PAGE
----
Wednesday, October 19, 2011

music, recordings, Goldberg Variations

I wrote this for a magazine a while back, but as of right now, it still hasn't been published. I was reminded of it again by a recent conversation I had about recordings: are they gateways to musical enlightenment, joy and ecstasy, or destructive pieces of crap that ruin music for everyone? These are, of course, the only two choices. Anyway the article is about Glenn Gould, Goldberg Variations, and me, but gets at the question of recordings too....naturally, my answer is: it depends! Recordings can be great, but their influence, proliferation, and the way we listen to them, makes them terrible too.....follow-up to come? At any rate excuse the excessive non-bloggish style of the post below.





The lights dim, the audience grows quiet, and the film begins. It starts so simply, so innocently: two tones, two octaves apart, ringing purely, seemingly alone in a dark room. The camera turns and the scene reveals their source, as the music unfolds slowly, methodically. At first from a distance, we see a man, aged beyond his years, crouched behind a piano, head scarcely visible rising above it. As we approach, we see him seated about a foot above the floor, arms bent unnaturally, his gargantuan glasses nearly touching the keys as he sways back and forth, appearing to speak each note as he articulates it with his long, spindly fingers. The scene is somewhat unsettling; the music, divine.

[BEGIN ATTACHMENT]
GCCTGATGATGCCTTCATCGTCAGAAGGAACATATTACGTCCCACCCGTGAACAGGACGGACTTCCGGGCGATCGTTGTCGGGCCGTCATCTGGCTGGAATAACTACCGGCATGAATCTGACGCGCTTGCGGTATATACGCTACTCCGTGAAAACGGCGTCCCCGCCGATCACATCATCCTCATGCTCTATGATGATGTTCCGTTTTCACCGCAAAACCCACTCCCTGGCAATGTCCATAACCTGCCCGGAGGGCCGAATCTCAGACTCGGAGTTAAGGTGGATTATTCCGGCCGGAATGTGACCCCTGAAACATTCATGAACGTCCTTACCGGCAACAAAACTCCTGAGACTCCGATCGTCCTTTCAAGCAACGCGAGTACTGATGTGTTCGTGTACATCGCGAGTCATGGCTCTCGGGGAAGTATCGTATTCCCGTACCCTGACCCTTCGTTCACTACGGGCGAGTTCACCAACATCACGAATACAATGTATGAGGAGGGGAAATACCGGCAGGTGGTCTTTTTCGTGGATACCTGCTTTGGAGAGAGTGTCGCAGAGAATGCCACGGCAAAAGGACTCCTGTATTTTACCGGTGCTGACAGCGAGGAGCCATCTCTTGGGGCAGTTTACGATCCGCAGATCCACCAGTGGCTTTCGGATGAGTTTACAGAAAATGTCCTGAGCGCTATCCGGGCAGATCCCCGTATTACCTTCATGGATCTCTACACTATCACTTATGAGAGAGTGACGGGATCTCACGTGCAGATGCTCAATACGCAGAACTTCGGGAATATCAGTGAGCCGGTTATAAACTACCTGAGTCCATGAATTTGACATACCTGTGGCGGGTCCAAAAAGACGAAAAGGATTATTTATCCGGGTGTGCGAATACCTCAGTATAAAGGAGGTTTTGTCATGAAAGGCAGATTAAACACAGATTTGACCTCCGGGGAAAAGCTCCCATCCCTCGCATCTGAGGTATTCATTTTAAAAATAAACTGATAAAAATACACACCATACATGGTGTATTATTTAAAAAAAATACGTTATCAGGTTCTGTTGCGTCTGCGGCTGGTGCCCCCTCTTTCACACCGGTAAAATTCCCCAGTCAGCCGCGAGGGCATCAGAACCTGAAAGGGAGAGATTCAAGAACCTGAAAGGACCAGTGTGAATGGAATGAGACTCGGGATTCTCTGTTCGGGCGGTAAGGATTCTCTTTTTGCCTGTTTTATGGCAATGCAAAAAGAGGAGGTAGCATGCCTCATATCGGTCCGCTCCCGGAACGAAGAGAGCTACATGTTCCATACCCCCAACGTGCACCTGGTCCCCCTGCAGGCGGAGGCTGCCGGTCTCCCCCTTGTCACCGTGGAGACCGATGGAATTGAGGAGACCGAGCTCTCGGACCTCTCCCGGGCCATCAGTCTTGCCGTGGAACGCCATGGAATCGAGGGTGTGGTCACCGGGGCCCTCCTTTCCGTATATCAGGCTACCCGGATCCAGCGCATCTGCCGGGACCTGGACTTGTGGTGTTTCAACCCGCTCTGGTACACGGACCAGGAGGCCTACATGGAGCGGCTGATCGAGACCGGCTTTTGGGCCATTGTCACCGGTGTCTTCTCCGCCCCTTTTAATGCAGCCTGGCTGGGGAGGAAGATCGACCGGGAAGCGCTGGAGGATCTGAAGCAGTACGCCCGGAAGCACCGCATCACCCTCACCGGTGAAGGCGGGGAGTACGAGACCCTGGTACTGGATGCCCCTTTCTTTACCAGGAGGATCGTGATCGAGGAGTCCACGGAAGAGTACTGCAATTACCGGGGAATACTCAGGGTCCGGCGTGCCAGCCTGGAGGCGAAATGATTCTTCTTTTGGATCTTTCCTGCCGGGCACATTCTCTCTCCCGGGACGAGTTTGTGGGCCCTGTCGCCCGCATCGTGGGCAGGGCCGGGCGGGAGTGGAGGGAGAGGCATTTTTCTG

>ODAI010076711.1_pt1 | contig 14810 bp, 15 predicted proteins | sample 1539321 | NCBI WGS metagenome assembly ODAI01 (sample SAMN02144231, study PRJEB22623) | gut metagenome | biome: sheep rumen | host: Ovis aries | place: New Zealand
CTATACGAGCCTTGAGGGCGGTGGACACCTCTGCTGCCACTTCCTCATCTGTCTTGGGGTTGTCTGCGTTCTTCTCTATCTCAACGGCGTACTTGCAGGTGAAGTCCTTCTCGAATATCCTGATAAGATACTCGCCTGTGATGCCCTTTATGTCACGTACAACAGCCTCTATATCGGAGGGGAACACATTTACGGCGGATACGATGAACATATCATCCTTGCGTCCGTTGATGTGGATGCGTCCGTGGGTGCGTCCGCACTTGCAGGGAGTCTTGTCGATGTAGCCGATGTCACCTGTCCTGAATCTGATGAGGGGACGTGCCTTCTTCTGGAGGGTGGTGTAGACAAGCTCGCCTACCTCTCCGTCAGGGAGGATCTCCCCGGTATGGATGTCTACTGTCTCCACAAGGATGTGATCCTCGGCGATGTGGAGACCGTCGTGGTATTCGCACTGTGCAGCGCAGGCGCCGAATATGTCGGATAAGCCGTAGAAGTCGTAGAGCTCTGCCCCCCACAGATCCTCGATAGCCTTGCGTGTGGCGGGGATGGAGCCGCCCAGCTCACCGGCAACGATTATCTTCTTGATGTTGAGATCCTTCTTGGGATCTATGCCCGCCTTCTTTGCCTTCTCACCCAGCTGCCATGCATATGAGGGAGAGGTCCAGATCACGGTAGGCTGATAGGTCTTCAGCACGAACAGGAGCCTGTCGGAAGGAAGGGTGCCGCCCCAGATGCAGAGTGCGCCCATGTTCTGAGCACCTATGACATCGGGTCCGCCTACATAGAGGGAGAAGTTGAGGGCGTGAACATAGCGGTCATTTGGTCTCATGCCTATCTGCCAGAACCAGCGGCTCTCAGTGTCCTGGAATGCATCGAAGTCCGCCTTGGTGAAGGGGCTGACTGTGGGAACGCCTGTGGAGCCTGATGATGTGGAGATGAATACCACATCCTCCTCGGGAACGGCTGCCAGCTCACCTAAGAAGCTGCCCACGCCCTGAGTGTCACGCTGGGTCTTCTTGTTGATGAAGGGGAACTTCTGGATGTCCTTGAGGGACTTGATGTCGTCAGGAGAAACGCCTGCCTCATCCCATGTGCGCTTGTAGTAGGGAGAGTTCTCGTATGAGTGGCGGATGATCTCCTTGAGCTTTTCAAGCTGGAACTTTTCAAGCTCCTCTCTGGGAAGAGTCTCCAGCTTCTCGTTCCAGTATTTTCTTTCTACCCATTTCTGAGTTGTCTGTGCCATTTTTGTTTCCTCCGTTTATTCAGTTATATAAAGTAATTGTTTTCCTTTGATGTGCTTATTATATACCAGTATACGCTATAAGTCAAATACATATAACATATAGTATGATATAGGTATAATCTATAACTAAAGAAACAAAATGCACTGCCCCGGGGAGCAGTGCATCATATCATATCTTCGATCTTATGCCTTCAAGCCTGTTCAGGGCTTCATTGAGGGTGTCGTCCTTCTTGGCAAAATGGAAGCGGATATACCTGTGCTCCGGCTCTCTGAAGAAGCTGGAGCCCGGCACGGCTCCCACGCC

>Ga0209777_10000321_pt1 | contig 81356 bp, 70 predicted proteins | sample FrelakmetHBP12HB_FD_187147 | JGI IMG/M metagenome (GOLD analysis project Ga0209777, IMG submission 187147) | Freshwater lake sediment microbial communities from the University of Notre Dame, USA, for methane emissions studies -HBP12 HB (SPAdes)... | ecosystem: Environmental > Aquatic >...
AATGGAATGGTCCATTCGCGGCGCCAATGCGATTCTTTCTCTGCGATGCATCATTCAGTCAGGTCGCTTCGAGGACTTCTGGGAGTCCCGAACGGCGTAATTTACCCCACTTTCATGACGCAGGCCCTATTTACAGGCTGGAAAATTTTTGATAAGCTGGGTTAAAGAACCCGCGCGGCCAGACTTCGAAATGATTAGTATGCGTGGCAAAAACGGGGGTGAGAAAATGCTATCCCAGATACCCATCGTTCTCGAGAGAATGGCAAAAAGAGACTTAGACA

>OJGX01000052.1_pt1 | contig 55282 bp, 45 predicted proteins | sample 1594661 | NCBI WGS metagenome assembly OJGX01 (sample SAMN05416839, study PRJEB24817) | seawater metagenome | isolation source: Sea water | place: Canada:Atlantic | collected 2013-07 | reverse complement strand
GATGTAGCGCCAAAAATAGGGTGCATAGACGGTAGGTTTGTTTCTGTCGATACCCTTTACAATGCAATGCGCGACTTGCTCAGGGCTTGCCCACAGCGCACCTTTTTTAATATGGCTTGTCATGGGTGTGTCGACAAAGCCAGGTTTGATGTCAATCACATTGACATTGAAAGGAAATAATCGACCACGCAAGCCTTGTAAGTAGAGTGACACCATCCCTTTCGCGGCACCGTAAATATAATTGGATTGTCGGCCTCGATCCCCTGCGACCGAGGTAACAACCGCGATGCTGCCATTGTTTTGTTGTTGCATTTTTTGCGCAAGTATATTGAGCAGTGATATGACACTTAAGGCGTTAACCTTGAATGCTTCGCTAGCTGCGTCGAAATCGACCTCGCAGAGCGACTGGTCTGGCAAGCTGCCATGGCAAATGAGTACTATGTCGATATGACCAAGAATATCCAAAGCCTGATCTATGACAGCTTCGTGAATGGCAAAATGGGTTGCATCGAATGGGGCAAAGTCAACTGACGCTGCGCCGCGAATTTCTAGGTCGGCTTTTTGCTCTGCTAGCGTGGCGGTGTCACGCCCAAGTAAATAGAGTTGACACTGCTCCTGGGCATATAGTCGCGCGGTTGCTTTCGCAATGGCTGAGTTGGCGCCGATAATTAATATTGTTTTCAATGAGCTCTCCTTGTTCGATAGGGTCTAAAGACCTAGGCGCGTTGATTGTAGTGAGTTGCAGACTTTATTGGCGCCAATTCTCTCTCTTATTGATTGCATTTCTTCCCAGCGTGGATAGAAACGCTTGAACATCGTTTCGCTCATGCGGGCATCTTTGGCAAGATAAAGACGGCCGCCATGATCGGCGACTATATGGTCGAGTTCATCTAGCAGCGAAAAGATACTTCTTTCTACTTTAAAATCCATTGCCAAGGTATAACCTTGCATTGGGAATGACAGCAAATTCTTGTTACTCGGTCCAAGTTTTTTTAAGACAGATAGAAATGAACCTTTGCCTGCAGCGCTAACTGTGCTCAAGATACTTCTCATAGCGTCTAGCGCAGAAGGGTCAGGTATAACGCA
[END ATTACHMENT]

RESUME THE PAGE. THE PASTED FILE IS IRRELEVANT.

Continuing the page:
Thus began my visual introduction to Glenn Gould, at a “concert” screening of his 1981 Goldberg Variations film at the Kennedy Center in Washington DC, in honor of the twentieth anniversary of his death.

Sunday, October 2, 2011

coaching!

Nothing brings out the inner blogger in me like Atul Gawande. I just finished his latest New Yorker piece on expertise and coaching, and as usual, it was illuminating and extremely relevant! Its lesson is one that is all-too-easily ignored: even true experts in a field are easily blinded to their own shortcomings. Even after eight years as a surgeon, Gawande needed a "coach" to point out his weaknesses and help him improve, even if he could spot the very same weaknesses in other people. People are so invested and so involved that when it comes to our own weaknesses, we lose perspective, and the ability of unbiased judgment along with it.

The article talked a lot about schoolteachers and musicians, of which I am now both. Both examples are interesting for me in very different ways. No one will admit more quickly than I will to the value of having a coach for schoolteaching, and yet, teacher coaches are relatively rare.

My feeling about musical coaching is more nuanced.